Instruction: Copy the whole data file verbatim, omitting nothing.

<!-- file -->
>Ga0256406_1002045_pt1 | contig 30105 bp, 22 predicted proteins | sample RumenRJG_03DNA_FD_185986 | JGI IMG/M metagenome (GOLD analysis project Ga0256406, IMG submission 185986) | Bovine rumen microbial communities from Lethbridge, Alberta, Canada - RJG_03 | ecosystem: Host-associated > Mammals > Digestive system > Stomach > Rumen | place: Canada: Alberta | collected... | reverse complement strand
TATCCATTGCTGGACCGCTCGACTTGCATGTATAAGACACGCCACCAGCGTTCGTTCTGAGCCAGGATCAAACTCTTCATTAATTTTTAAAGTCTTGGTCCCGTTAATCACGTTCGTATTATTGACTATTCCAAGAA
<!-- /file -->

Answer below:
>Ga0256406_1002045_pt1 | contig 30105 bp, 22 predicted proteins | sample RumenRJG_03DNA_FD_185986 | JGI IMG/M metagenome (GOLD analysis project Ga0256406, IMG submission 185986) | Bovine rumen microbial communities from Lethbridge, Alberta, Canada - RJG_03 | ecosystem: Host-associated > Mammals > Digestive system > Stomach > Rumen | place: Canada: Alberta | collected... | reverse complement strand
TATCCATTGCTGGACCGCTCGACTTGCATGTATAAGACACGCCACCAGCGTTCGTTCTGAGCCAGGATCAAACTCTTCATTAATTTTTAAAGTCTTGGTCCCGTTAATCACGTTCGTATTATTGACTATTCCAAGAA